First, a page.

Friday, April 29, 2016

The first person to describe an Inertial Measurement Unit (IMU)

Navigation equipment from the NASA Apollo space program.
The spherical shaped device is the IMU.
While reading an interest book recently ("Inventing Accuracy - A Historical Sociology of Nuclear Missile Guidance" [1]) I came across an interesting bit of historical trivia:

Irish man Joseph John Murphy [2] writing to Nature magazine in 1873 in reply to a letter from Charles Darwin on the topic of animal navigation wrote:

"if a ball is freely suspended from the roof of a railway carriage it will receive a shock sufficient to move it, when the carriage is set in motion: and the magnitude and direction of the shock … will depend on the magnitude and direction of the force with which the carriage begins to move … [and so] … every change in … the motion of the carriage … will give a shock of corresponding magnitude and direction to the ball. Now, it is conceivably quite possible, though such delicacy of mechanism is not to be hoped for, that a machine should be constructed … for registering the magnitude and direction of all these shocks, with the time at which each occurred … from these data the position of the carriage … might be calculated at any moment." [3]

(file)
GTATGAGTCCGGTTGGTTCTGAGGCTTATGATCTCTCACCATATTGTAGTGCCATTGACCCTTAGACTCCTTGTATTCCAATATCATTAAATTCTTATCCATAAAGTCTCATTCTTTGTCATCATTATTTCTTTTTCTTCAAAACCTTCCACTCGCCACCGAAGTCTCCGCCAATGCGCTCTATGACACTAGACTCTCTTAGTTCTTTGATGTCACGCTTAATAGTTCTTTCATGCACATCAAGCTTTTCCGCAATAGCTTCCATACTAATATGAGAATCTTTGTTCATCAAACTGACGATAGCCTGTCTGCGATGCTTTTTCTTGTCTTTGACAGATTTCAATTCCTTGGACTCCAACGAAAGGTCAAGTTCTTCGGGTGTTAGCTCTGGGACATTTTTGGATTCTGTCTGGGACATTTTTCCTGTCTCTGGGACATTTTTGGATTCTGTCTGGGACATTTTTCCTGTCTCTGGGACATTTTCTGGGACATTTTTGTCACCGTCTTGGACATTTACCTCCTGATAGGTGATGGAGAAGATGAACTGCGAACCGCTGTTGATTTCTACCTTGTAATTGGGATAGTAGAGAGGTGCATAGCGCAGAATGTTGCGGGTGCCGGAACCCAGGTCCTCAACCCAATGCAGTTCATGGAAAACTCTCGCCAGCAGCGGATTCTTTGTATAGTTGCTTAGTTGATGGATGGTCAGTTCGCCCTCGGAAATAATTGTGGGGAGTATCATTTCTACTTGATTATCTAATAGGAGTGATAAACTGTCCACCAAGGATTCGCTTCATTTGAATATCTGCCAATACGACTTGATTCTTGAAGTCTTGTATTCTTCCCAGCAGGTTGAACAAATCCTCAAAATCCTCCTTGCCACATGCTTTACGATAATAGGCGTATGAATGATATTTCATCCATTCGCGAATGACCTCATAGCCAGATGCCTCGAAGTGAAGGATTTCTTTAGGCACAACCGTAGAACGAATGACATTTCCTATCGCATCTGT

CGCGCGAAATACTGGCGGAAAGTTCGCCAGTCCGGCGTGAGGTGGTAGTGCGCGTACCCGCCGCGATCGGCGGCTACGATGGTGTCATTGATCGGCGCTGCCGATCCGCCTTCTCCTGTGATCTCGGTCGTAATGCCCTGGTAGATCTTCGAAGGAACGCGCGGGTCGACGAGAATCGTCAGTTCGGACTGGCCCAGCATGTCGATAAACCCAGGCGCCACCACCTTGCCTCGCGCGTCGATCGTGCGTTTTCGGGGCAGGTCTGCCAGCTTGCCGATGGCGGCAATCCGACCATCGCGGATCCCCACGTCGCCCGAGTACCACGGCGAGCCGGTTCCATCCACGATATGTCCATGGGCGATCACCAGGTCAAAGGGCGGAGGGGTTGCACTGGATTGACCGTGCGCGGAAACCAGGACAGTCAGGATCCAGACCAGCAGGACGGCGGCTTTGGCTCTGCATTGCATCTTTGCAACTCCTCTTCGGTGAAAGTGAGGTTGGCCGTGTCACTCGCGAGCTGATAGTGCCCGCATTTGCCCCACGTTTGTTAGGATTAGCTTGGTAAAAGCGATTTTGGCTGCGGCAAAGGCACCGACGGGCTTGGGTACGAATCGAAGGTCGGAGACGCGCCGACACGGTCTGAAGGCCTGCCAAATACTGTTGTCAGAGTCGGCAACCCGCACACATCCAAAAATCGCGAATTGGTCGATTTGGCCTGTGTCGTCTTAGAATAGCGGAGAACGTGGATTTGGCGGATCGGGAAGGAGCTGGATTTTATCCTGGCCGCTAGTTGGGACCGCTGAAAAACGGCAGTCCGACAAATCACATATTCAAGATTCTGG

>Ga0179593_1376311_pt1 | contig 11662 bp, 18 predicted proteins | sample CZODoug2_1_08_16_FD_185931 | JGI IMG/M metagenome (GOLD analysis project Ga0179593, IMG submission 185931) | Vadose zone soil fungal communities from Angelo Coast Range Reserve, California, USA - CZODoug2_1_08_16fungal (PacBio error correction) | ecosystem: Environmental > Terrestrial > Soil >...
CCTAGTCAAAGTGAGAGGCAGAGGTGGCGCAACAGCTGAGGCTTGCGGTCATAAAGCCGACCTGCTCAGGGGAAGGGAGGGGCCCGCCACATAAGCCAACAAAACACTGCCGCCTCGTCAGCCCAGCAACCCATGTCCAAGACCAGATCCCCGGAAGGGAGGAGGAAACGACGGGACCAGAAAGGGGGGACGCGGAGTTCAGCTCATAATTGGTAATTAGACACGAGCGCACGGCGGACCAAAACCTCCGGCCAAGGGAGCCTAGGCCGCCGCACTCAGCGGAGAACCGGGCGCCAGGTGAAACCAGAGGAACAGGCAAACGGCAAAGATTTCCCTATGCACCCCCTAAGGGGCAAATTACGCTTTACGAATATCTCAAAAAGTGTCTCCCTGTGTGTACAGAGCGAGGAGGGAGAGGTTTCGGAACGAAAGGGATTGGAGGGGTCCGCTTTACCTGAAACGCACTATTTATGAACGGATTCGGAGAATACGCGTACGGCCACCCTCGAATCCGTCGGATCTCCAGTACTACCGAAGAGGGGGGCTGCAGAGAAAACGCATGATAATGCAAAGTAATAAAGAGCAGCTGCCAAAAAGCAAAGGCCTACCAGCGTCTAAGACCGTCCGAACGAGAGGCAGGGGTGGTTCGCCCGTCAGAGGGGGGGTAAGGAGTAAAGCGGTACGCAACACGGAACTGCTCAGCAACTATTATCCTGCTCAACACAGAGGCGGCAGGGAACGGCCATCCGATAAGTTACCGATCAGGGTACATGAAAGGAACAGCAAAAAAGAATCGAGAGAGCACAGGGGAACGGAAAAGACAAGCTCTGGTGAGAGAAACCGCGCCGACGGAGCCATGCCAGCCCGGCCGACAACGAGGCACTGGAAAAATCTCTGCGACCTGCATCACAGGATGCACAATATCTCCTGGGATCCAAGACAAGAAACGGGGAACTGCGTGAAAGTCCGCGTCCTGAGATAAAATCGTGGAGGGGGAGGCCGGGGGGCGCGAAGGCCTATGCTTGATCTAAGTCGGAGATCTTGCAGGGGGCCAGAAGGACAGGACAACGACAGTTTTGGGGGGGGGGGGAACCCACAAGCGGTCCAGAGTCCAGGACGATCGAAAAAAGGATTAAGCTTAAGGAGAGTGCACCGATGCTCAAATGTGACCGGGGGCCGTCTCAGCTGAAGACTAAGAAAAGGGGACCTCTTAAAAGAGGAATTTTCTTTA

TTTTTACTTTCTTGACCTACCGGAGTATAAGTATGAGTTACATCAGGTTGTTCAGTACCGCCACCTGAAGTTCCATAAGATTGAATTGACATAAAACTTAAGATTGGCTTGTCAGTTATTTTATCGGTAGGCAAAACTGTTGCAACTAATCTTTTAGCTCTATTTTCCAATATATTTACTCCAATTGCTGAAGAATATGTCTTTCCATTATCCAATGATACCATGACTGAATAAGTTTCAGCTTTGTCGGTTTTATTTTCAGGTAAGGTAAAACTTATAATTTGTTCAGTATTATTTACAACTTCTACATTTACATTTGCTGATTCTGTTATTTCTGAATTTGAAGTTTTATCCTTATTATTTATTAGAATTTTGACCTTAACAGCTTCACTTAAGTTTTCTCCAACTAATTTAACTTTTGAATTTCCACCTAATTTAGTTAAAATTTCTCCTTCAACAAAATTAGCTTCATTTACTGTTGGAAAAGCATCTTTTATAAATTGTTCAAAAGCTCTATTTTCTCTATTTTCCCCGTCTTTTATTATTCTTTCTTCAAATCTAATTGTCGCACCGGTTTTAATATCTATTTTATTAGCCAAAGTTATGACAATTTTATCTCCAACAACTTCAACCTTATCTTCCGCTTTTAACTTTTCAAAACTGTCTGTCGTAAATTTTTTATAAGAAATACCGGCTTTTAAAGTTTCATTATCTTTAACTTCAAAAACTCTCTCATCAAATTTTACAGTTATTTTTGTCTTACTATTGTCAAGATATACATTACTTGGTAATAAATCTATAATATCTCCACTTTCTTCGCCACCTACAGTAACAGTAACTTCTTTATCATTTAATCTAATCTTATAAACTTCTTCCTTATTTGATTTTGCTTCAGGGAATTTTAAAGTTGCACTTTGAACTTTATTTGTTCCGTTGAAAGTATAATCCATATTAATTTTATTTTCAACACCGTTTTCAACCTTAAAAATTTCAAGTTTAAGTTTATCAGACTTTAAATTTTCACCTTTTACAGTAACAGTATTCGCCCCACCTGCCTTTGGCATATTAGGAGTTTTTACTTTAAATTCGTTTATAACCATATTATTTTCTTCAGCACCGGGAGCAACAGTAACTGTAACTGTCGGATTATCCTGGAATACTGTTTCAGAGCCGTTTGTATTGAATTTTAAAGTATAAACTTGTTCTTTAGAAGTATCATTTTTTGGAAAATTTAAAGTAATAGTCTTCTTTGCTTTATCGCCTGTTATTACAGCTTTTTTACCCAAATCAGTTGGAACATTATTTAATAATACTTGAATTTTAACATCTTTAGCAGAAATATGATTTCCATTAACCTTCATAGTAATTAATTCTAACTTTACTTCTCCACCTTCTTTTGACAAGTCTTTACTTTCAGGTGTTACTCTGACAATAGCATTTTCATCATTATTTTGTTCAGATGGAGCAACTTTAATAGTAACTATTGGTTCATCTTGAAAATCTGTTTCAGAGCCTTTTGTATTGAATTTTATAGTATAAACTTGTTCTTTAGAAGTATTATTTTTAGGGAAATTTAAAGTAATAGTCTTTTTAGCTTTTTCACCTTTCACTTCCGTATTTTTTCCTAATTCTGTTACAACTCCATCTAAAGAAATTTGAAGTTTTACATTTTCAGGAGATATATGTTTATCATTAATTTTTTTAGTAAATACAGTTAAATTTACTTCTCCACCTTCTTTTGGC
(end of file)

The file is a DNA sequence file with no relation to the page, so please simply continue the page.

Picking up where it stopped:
... and thus became the first person to describe a device that took over half a century to realize: the Inertial Measurement Unit (IMU). The fist IMUs where rather large, heavy mechanical devices like the one pictured above from the Apollo space programme. Nowadays they can be implemented in silicon using a technique called MEMS [4] and there's one in every smartphone!


Update: I've been unable to find any photograph Joseph John Murphy. If anyone knows if one exists please let me know.

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